Use these links to assist in finding specific place names or other information by going directly to the pages of this blog.  This is not an exhaustive index; it is intended to simplify your research on this site.  Note that some names are in more than one section.

Please note that there is a site search function, using the button at the top left of this and many other pages.  It will enable you to find any name in this site.  [Unfortunately, for the mobile version, one must scroll all the way to the bottom of a section to find the search function.  The search function on the mobile version can be most quickly located by going to the Index section or the About section.  They are much shorter than the Home section, and you will be able to scroll very quickly to the bottom of each of them to find the search button.  Any search button you find anywhere on the site will search the entire site.]

Clicking on images found in the site pages will usually enlarge them for better viewing.

The Trail of Tears.

Sequoyah and how the Cherokee learned to read and write their own language.  The Cherokee Syllabary, What is a Syllabary?, The Lost Cherokee, Yonaguska, Katalsta Ridge.

Eastern Cherokee Treaty Signers.  A chronological and alphabetical list of the names of all Eastern Cherokee signers of treaties with the United States.  Some of their names appear in place names in the U.S.

How did Sequatchie Valley get its name?

The Turkeytown Treaty:  Betty’s Creek, Cat Creek, Jane Otter Creek, Mouse Mountain, Muskrat Creek, Old Mouse Creek, Otter Creek, Turkeytown; Cherokee treaties.

Counties in the US named for the Cherokee.

Legends and place names.  Briertown, Oologah, Wayah Gap.

Muskogean influence.

The legend of Kanasta [Connestee].

Connestee Falls, NC; street names translated, with pronunciations.

The case of Unawatti Creek: how names change.

The Curious Tale of Osenappa.

Links to audio and video in the Cherokee language.  See About.

Chenocetah Tower: photo and exact location.

Part One: Ellijay, Ellejoy, Elachee,  Salacoa, Talking Rock.

Part Two: Amicalola, Dahlonega, Turniptown, Unaka, Unicoi, Whitepath,

Part Three: Ball Ground, Ball Play, Chattahoochee, Conasauga, Coosa,  Coosawattee, Eastanollee, Echota, Etowah, Hightower, Kennesaw, Nacoochee, Oostanaula, Sautee, Tallulah, Terrora, Toccoa, Yonah.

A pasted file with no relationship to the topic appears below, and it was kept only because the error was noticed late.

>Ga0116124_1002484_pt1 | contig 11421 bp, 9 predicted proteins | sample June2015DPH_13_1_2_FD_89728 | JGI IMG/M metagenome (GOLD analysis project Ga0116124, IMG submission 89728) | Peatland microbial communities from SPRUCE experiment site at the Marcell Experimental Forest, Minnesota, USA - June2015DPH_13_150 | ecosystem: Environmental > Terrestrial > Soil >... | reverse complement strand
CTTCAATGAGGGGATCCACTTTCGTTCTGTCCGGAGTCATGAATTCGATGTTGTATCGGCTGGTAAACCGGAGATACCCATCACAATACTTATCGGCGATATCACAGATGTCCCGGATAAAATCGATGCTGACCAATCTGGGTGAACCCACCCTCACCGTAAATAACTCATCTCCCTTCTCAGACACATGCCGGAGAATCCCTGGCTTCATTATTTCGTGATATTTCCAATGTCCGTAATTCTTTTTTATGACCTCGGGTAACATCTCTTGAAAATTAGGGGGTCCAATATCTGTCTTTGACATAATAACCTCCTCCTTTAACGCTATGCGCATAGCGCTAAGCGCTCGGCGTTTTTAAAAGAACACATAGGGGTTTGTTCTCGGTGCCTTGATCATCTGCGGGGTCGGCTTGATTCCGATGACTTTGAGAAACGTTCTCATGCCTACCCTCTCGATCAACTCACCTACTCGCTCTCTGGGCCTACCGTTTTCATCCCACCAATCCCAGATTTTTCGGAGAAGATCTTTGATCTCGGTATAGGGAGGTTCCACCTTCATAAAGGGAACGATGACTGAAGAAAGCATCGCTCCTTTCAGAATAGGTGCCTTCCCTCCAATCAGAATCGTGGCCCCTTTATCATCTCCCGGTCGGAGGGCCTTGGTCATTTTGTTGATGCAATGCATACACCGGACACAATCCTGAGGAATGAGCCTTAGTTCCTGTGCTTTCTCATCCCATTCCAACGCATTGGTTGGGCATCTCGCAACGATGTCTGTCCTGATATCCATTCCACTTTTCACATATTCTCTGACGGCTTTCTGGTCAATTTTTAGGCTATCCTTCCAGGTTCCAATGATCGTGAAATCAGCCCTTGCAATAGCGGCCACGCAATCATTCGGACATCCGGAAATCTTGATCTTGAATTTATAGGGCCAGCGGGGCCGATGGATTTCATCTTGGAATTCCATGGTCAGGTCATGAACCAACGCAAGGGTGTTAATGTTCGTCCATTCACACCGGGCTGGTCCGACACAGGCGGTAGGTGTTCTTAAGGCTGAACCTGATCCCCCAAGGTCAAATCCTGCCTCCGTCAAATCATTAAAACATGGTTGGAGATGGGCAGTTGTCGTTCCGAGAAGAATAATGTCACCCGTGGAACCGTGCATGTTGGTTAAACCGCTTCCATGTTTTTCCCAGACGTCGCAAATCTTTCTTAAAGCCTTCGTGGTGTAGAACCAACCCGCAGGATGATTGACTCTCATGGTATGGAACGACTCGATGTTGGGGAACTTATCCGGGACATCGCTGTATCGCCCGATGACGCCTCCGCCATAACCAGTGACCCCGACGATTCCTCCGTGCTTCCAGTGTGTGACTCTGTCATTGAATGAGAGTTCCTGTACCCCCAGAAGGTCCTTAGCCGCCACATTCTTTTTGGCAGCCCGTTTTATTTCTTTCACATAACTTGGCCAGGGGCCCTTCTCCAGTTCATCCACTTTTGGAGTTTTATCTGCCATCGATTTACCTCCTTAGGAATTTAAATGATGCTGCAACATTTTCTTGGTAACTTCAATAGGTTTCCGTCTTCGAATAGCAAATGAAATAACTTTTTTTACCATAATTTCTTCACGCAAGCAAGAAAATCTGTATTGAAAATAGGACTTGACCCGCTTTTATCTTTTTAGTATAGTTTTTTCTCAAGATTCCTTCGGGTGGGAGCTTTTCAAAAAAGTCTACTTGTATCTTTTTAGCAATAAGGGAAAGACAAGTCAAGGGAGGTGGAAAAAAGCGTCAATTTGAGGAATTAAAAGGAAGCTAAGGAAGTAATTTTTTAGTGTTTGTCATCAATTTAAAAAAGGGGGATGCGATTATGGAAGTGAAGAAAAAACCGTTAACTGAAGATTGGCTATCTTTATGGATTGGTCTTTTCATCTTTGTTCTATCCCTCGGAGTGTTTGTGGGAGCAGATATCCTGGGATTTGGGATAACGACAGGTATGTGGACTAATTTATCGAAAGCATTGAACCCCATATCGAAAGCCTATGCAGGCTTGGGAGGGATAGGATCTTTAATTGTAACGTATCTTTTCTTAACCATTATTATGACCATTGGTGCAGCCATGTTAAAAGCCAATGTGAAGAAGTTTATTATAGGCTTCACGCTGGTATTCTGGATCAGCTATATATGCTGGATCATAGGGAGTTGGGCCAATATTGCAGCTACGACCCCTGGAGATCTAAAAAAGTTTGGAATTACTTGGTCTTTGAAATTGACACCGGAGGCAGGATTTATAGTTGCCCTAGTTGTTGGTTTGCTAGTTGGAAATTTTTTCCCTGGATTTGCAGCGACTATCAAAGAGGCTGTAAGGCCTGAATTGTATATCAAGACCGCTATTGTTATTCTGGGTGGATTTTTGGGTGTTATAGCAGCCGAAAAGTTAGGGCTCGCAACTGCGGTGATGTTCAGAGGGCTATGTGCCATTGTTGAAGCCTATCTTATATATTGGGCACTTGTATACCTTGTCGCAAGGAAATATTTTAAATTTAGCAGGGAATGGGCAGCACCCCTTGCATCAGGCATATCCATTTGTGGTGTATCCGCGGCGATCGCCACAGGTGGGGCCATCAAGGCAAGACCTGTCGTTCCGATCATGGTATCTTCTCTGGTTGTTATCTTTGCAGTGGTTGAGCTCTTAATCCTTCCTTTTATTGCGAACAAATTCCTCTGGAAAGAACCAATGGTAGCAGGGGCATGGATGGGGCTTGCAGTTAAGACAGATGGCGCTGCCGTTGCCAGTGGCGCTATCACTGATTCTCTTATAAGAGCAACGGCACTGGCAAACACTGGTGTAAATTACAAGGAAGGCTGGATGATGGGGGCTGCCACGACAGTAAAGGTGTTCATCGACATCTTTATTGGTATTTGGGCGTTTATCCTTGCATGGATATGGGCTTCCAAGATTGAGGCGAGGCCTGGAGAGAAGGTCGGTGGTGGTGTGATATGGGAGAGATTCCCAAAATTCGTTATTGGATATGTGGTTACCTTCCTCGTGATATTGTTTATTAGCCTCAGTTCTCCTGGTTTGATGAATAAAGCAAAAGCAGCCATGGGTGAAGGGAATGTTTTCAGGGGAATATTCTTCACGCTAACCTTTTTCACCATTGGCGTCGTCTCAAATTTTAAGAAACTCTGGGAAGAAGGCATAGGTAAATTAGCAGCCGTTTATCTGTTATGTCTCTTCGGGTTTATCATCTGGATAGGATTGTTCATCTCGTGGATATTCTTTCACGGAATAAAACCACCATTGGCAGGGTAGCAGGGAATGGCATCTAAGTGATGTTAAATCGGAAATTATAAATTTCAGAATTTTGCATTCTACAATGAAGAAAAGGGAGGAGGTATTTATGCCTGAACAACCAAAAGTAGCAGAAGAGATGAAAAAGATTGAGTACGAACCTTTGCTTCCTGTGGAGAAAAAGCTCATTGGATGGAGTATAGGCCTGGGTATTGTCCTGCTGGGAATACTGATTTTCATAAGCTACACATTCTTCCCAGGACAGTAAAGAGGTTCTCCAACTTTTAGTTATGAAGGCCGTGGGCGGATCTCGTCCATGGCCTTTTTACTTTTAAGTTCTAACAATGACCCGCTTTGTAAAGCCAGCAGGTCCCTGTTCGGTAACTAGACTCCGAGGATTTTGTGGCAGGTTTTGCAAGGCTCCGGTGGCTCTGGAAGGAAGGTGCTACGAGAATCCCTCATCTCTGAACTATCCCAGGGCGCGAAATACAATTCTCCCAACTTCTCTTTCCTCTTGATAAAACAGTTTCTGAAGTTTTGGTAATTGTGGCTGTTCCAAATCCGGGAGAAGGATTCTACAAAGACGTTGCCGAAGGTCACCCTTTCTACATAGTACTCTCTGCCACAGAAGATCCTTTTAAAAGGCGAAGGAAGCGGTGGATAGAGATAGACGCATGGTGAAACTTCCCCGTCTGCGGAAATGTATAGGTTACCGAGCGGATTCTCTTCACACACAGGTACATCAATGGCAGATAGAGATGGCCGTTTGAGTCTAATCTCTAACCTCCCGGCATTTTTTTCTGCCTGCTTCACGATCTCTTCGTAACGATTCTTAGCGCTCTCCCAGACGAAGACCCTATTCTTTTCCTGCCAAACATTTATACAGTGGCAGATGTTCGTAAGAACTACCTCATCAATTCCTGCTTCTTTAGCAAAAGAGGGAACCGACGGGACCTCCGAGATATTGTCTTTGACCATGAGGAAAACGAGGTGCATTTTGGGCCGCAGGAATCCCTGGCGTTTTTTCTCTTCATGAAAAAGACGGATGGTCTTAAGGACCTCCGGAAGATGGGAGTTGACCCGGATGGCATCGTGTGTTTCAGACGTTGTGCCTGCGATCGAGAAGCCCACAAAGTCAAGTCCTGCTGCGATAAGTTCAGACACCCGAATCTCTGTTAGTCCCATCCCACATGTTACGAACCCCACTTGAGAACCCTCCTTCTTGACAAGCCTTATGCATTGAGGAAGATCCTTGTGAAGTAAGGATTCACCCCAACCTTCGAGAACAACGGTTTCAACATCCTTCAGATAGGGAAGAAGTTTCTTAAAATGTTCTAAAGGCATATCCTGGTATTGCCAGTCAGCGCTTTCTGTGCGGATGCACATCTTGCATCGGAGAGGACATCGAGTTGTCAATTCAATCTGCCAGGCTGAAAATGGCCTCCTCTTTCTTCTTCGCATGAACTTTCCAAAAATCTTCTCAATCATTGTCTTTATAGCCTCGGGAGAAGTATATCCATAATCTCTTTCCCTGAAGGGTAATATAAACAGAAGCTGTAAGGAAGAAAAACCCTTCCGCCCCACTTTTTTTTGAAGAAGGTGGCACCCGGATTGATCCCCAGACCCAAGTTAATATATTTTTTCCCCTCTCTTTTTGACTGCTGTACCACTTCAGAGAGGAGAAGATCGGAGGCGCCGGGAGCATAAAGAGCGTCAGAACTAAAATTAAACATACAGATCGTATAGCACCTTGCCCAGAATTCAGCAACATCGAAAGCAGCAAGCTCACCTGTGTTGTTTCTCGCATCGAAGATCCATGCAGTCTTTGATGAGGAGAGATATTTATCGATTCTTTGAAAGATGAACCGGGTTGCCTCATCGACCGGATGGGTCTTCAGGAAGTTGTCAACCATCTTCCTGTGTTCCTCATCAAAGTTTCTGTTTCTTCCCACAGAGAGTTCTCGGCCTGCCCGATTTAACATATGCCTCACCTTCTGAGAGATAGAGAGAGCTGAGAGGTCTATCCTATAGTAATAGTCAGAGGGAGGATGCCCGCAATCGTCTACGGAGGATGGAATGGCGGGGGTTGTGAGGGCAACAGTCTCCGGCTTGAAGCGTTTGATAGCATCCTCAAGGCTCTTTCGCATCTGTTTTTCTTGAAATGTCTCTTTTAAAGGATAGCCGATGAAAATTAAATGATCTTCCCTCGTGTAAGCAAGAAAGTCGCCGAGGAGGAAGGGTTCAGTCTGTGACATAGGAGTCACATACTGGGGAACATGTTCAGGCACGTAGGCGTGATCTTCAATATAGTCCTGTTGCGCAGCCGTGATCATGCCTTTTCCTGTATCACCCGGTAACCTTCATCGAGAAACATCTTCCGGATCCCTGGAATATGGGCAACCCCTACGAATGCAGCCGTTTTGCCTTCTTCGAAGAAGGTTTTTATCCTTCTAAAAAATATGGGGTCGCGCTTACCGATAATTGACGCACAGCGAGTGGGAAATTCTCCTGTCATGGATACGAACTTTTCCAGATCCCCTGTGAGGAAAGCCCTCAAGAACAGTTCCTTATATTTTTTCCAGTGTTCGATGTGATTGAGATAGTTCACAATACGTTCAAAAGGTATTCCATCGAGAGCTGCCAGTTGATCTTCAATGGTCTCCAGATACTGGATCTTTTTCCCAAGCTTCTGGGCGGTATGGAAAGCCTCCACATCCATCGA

Part Four: Asgini, Chestatee, Cohutta, Doublehead, Ducktown, Fightingtown, Frogtown, Hemp Top, Hemptown, Hiawassee, Hiwassee,  Ocoee,  Quanassee Path, Skeenah, Walasiyi, Yahoola.

Part Five: Elachee, Ellijay, Ellejoy, Four Killer Creek, Qualla, Satolah, Satula, Sixes, Tuckaleechee, Tuckaluge, Warwoman.

Part Six: Brasstown, Cartecay, Cateechee, Chatuge, Chattooga, Chauga, Chechero, Chestuee, Chenocetah, Chicherohe,  Choastea, Choestoe, Ellijay, Frogtown, Gumlog, Hiawassee, Hiwassee, Issaqueena, Jocassee, Lula, Lulah, Noontootla, Notalee, Nottely, Stecoah, Stekoa, Talona, Tallulah, Terrora, Tiger, Track Rock, Tugalo, Tugaloo, Waleska, Walhalla, Yonah.

Part Seven: Alarka, Aquone, Briertown, Coneross, Coosa, Creek Indians, Cullasaja, Kanati, Keowee, Ochesee, Oconaluftee, Oconee, Selu, Seneca, Stand Watie, Tickanetley, Tuckasegee.

Part Eight: Adairsville, Armuchee, Beaverdam, Birdtown, Buffalo Creek, Cheoah, Cheohee, Cherry Log, Chesquaw, Chisca, Connesena, Hickory Log, Iotla, Jore Mountains, Oothkaloga, Pine Log, Qualatchee, Slickrock, Soque, Stecoah, Stekoa, Suli, Tahkeyostee, Tahlequah, Tallulah, Tellico, Tulula.

Part Nine: Cartoogechaye, Chatuge, Cowee, Echoe, Estatoah, Jore Mountains, Nikwasi, Shooting Creek, Tanasi, Tesnatee, Tessentee, Watauga.

Part Ten: Ahaluna, Chilhowee, Citico, Cataloochee, Cullowhee, Currahee, Curry He, Ela, Eufaula, Euharlee, Judaculla, Junaluska, Juttaculla, Nantahala, Nickajack, Saunook, Savannah, Soco, Suches, Suwanee, Swanee River, Swannanoa, Tallassee, Tomotla, Tomotli, Tuskee, Tuskegee, Tusquitee.

Part Eleven: Agana, Catoosa, Chucky, Coco, Coker, Connestee, Coyatee, Coytee, Inadu, Kai-a-tee, Mouse Creek, Muscle Shoals, Nashville, Nolichucky, Notchy, Oconastota, Oolenoy, Ooltewah, Ottaray, Red Clay, Standing Indian, Toxaway, Tamassee, Tanasee, Tanasi, Tennessee, Turkeytown, Wasulu, Waucheesi, Wayah.

2 thoughts on “Index

    • ETOWAH: There was a Cherokee town called “I-ta-wa.” Once again, no one has any idea of what the original meaning was, and it probably wasn’t Cherokee. It may have come from a Catawba word for the long-leaf pine tree, but that is mostly speculation; Eutaw is a possible variation of the Catawba word, if the speculation holds up. Eutaw, Alabama, took its name from the Battle of Eutaw Springs, in what is now Orangeburg County, South Carolina. Down in Forsyth County, Georgia, southeast of Ball Ground, is Hightower, and that “Hightower” is probably the same Cherokee word. In Towns County [GA], near the North Carolina line, there is Hightower Bald and Hightower Gap; not very far away is Hightower Creek. Other Hightowers may come from an English family name.

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